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The 'Glass Ceiling', does it still exist?

A new film, 'Made in Dagenham', follows the real life events from 1968 when almost 200 women at a Ford factory went on strike demanding equal pay and conditions as their male counterparts. The strike paved the way for the Equal Pay Act of 1970. However, the release of this film has caused some to re-examine whether the division between the sexes in the workplace – known as 'the glass ceiling' – still exists.

According to the Institute of National Statistics, there are an equal number of men and women employed in the UK, but the majority of managerial positions are monopolised by men. While female management positions are occupied, they tend to be lower management positions and wield less authority than their male counterparts. A survey by the Department of Trade and Industry found that around 75% of women and 64% of men believe that there is a barrier that prevents women from achieving top managerial positions.

Why is the glass ceiling still in place?

There are a number of reasons why such a barrier might exist. Research by the authors G Powell and L Graves, in their book, Women and Men in Management, suggests that women themselves bear some of the responsibility. Many women choose to work fewer hours so that they can spend more time with their families. However, many women also believe that the 'old boy network' is instrumental in preventing them from achieving higher positions - men in power choosing only to employ other men who they know or are related to.

The Equal Pay Act of 1970 'makes it unlawful to discriminate between men and women in their pay conditions where they are doing the same or similar work; work rated as equivalent, or work of equal value.' Yet it seems that many women are still experiencing difficulty in progressing up the ladder of employment that goes beyond the notion of equal pay. While women may be receiving pay equal to that of their male colleagues, it seems that factors are conspiring to keep them out of the uppermost positions of any labour force.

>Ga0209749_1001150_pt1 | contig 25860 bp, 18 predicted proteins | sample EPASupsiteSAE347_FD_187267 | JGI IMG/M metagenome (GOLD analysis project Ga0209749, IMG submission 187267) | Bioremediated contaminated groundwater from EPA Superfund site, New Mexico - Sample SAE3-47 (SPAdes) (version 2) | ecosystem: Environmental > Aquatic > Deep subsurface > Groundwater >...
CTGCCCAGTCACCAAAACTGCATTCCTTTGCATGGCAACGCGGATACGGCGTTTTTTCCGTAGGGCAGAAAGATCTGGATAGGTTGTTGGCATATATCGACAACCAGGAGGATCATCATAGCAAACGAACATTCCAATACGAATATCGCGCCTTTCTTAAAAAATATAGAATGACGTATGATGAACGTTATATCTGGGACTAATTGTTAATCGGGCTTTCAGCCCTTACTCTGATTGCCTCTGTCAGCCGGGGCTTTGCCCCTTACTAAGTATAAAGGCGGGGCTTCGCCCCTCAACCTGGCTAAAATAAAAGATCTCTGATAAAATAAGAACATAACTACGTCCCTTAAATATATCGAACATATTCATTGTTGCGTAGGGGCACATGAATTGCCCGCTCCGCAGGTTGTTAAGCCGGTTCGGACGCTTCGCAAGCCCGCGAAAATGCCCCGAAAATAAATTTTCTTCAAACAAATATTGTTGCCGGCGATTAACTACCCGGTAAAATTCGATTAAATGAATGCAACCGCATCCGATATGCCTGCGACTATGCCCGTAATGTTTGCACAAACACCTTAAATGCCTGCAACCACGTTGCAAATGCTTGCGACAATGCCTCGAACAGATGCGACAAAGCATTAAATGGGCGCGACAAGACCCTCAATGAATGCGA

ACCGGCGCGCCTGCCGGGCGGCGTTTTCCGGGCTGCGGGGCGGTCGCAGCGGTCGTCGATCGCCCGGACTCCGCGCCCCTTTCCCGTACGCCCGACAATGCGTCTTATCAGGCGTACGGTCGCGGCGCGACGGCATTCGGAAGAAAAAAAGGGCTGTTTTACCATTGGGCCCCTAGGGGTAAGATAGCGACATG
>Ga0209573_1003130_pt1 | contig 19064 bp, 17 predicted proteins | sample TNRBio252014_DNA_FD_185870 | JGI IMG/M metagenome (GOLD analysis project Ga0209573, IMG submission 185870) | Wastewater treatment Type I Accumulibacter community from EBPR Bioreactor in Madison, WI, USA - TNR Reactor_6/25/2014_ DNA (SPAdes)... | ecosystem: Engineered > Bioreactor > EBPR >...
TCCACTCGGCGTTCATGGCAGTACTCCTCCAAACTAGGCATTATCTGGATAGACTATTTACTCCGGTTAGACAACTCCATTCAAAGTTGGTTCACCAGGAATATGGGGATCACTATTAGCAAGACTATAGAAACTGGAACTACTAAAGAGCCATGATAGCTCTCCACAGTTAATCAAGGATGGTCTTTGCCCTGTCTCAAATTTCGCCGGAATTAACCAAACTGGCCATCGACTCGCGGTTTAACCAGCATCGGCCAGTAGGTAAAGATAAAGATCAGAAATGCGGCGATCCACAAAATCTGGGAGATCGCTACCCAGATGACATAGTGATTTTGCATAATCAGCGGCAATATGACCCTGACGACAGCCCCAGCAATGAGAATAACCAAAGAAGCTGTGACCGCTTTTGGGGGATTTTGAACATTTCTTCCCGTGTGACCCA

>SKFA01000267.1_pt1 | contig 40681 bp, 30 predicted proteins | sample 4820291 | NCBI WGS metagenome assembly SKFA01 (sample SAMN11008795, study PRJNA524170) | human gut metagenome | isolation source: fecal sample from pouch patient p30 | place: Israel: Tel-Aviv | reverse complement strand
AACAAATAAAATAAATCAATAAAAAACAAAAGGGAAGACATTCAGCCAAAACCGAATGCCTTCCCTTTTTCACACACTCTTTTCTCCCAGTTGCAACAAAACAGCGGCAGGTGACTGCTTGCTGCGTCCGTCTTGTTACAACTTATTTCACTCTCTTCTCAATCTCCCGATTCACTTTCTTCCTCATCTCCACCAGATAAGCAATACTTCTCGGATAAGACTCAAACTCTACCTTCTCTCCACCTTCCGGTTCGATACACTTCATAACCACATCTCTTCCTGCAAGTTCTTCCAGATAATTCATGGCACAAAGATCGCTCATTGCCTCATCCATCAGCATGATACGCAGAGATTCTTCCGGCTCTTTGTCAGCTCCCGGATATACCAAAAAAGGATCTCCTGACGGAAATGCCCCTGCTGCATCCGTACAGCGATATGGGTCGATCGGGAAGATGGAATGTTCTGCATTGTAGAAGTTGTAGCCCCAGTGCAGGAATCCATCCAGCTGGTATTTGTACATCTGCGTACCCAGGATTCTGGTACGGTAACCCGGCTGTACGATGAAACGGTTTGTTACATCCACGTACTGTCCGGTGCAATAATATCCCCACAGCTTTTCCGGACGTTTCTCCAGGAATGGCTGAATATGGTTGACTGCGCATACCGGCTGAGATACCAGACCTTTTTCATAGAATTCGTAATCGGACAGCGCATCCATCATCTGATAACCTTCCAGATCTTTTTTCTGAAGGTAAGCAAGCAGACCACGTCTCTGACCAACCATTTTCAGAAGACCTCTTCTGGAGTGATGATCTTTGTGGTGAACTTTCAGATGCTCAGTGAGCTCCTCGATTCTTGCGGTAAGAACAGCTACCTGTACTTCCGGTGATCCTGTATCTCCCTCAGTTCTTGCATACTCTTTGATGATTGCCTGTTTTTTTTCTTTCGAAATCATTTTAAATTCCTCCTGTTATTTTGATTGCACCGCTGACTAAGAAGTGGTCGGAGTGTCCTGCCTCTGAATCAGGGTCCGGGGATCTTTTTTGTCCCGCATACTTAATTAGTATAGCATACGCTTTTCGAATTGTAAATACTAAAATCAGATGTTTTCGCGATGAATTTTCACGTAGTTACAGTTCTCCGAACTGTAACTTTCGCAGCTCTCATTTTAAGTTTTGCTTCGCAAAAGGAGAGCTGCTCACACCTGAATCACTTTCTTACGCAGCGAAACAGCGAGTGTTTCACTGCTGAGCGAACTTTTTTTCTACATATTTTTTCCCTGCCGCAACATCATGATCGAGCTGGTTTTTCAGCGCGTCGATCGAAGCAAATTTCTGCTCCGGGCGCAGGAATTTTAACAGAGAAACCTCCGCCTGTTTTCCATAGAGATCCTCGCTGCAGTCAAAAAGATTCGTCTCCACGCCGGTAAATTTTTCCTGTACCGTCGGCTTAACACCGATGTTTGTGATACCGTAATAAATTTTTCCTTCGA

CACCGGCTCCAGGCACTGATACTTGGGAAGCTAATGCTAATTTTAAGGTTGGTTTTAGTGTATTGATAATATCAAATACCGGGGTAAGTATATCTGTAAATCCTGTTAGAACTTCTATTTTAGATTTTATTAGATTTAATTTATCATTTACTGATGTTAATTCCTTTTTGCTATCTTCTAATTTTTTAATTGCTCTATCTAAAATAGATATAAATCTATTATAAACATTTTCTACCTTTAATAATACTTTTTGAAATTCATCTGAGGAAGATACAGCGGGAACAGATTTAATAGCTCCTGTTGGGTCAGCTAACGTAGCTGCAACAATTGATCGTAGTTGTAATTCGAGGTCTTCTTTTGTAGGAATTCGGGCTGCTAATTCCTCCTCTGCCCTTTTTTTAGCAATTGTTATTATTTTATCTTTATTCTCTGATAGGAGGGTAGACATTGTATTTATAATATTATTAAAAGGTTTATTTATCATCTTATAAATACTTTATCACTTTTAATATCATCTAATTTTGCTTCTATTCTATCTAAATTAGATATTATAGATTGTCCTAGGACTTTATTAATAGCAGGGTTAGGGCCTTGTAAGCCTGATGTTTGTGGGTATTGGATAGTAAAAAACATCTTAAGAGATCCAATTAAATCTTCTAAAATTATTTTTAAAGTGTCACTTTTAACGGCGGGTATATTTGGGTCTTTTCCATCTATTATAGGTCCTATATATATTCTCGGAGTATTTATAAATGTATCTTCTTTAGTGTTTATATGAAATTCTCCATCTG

Hindrance from an unexpected quarter

Perversely, some companies that provide facilities for workers such as flexi-time, onsite crèches and employee-assistance programmes, may be contributing to the problem. While these options are designed very much with women and their families in mind, it also serves to alienate those workers who do not want to work in a family-friendly workplace. The majority of workers who feel this way tend to be men and they tend to move to other companies where the workplace is purely a place of work.

Even the legal profession, which has set statutes for the rest of the country to follow, seems to suffer from the glass ceiling effect. According to the Government's figures, the position of Lord of Appeal in Ordinary holds only 8.33% of women, only 10,9% of High Court Judges are women and only 14% of Court Recorders are women.

The glass ceiling itself seems to crystallise over the perceived threat to industry of women having children, the notion being that a woman will not be able to devote her time fully to her work once she has started a family. Perhaps those in positions of power should take stock of the cases involving successful women who have balanced both, such as those of Fay Weldon, Nicola Horlick and Lorraine Heggessey.

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